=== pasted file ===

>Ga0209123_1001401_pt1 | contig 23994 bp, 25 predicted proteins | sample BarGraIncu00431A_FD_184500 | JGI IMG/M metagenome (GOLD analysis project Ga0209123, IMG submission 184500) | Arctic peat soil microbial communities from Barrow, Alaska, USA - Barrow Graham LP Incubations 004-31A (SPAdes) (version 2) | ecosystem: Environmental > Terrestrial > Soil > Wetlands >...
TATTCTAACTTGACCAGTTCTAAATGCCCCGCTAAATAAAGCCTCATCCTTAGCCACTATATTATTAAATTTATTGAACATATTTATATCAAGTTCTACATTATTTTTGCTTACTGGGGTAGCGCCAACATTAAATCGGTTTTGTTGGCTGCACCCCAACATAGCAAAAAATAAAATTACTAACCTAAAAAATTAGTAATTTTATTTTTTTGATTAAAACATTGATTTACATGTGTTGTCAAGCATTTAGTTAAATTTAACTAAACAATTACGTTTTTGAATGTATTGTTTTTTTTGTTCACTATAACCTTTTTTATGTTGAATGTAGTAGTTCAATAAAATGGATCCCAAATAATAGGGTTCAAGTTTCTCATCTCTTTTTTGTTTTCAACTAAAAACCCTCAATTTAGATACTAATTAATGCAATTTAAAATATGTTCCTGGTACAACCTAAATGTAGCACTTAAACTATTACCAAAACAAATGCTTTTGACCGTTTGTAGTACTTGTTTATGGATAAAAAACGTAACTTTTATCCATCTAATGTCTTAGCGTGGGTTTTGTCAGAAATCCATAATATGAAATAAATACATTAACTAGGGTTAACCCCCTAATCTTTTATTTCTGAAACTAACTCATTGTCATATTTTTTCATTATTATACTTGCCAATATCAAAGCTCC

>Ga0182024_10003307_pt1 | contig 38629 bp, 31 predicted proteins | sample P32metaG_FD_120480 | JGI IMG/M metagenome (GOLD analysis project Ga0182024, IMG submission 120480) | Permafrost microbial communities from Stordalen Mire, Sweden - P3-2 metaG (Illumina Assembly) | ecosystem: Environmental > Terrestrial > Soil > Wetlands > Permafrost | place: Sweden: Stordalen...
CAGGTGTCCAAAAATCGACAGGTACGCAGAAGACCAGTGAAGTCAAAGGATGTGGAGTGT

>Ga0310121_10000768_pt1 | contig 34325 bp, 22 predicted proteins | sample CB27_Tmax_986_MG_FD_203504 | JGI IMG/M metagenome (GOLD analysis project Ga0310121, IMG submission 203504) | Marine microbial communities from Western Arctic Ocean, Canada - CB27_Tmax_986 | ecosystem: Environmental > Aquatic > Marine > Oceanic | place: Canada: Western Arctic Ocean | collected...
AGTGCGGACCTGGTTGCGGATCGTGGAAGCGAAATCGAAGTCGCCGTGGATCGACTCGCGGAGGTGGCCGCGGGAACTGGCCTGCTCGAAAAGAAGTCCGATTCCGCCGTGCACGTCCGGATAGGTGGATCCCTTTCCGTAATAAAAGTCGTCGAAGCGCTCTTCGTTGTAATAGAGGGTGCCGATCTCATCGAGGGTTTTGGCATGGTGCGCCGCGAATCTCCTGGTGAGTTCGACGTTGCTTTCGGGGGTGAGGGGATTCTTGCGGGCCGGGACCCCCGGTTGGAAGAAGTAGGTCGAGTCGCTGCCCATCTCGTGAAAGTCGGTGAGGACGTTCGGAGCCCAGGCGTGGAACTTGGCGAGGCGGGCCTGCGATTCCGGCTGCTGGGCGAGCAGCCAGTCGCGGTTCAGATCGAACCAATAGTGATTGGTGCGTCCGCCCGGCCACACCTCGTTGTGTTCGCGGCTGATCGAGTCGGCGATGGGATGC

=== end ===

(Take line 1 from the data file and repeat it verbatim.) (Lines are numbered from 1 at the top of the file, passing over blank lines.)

>Ga0209123_1001401_pt1 | contig 23994 bp, 25 predicted proteins | sample BarGraIncu00431A_FD_184500 | JGI IMG/M metagenome (GOLD analysis project Ga0209123, IMG submission 184500) | Arctic peat soil microbial communities from Barrow, Alaska, USA - Barrow Graham LP Incubations 004-31A (SPAdes) (version 2) | ecosystem: Environmental > Terrestrial > Soil > Wetlands >...